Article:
The Secret Language of Custom
I am a foreigner in my grandparents' house. I roam,mapless, through a land whose cabbage smells and babushka dolls amazeand terrify me. Even the light shines differently there, with thenot-quite-rightness of light on unfamiliar territory: it's at adifferent angle and one shade shy of normal. Without a compass, Inavigate the choppy seas of an unknown language, drowning with eachsing-songy wave. Just as I'm about to go under a life preserver,English, is thrown at my head.
"Ev-lon," my grandmapleads. "Come on, have some more to eat. You don't even have anymashed potatoes! Shame on you!" She slaps a spoonful of snow-white,too-salty potatoes on my plate - her idea of love, my idea ofpunishment.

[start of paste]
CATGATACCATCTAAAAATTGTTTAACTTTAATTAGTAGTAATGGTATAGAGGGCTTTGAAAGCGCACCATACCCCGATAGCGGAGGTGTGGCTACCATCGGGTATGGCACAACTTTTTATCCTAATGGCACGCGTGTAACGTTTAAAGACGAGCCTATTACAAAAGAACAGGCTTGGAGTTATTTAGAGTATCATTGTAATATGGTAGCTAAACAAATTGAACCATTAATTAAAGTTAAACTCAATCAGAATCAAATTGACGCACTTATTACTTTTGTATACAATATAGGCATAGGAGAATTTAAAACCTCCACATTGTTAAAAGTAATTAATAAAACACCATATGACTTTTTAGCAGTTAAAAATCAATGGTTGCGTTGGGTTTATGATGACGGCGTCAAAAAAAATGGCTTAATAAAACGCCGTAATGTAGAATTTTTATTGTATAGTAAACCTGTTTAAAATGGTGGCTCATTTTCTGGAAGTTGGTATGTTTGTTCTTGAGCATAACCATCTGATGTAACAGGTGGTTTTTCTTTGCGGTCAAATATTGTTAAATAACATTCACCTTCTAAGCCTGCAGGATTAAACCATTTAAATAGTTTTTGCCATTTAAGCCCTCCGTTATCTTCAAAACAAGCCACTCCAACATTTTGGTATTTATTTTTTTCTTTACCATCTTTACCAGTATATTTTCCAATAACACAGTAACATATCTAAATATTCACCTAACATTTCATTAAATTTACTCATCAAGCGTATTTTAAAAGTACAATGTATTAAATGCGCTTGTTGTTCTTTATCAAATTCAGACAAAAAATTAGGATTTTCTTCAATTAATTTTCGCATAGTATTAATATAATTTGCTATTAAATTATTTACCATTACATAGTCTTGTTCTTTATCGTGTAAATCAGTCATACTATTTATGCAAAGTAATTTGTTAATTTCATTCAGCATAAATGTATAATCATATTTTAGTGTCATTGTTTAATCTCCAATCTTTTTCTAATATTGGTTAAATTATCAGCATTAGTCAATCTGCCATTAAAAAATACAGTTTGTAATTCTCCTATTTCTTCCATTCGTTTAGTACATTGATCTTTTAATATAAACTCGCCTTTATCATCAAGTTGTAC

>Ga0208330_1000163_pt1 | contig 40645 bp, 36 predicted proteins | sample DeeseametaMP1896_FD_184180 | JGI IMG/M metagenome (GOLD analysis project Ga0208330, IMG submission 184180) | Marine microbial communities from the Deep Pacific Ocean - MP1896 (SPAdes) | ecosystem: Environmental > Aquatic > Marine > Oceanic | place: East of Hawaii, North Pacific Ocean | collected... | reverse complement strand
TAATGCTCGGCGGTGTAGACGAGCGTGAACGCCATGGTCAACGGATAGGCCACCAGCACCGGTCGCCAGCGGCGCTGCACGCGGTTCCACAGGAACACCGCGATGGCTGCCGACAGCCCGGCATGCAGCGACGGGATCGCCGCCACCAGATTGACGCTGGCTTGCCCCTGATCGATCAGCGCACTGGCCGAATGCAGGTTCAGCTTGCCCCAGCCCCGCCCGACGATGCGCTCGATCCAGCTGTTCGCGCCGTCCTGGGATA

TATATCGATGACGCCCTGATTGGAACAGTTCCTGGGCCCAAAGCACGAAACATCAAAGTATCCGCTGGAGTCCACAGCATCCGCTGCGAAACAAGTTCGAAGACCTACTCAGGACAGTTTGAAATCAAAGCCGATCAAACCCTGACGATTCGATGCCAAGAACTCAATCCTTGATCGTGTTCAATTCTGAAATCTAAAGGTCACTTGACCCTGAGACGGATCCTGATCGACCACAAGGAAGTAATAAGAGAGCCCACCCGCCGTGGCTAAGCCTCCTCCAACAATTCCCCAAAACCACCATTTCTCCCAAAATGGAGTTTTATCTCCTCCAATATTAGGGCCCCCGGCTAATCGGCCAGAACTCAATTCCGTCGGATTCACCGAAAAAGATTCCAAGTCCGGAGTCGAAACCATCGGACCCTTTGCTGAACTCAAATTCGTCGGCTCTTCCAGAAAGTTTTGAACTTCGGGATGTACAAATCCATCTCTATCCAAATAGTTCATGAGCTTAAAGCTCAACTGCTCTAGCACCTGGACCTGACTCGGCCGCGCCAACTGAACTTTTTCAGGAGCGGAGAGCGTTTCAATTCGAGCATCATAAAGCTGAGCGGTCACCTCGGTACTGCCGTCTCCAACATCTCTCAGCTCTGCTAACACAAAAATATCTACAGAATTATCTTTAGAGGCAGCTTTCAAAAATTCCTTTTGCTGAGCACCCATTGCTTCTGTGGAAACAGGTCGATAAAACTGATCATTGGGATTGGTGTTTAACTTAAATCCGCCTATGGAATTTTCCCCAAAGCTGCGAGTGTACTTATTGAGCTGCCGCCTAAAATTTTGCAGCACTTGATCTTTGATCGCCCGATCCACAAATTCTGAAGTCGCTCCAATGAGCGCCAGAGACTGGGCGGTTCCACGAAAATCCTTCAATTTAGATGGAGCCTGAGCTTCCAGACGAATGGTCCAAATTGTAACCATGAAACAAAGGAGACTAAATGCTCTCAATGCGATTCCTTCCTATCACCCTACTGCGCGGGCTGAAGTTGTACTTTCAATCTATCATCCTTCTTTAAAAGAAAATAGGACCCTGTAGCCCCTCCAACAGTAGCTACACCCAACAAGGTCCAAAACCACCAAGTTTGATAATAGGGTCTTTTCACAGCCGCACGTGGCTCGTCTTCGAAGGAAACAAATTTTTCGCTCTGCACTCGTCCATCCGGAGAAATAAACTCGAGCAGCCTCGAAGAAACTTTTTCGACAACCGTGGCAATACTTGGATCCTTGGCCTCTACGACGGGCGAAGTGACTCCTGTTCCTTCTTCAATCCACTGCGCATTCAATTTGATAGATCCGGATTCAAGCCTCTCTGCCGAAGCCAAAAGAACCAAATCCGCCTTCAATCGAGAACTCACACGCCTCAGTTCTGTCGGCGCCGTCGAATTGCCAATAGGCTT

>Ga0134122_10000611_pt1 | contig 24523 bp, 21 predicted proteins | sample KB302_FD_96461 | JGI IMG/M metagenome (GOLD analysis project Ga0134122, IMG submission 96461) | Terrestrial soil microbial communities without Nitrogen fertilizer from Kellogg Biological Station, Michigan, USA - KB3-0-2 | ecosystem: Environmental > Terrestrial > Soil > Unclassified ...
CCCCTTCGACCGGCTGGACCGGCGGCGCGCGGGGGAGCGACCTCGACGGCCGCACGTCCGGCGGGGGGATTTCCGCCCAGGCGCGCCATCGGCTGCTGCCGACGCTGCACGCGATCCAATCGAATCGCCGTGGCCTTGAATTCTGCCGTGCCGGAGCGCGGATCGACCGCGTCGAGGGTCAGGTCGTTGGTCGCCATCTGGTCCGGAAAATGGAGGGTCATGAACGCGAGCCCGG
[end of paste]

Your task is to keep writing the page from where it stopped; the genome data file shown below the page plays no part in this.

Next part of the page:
My family spends every major holiday with myUkrainian grandparents, and with each gravy-laden meal, I've felt moreand more like a tourist in a foreign land.
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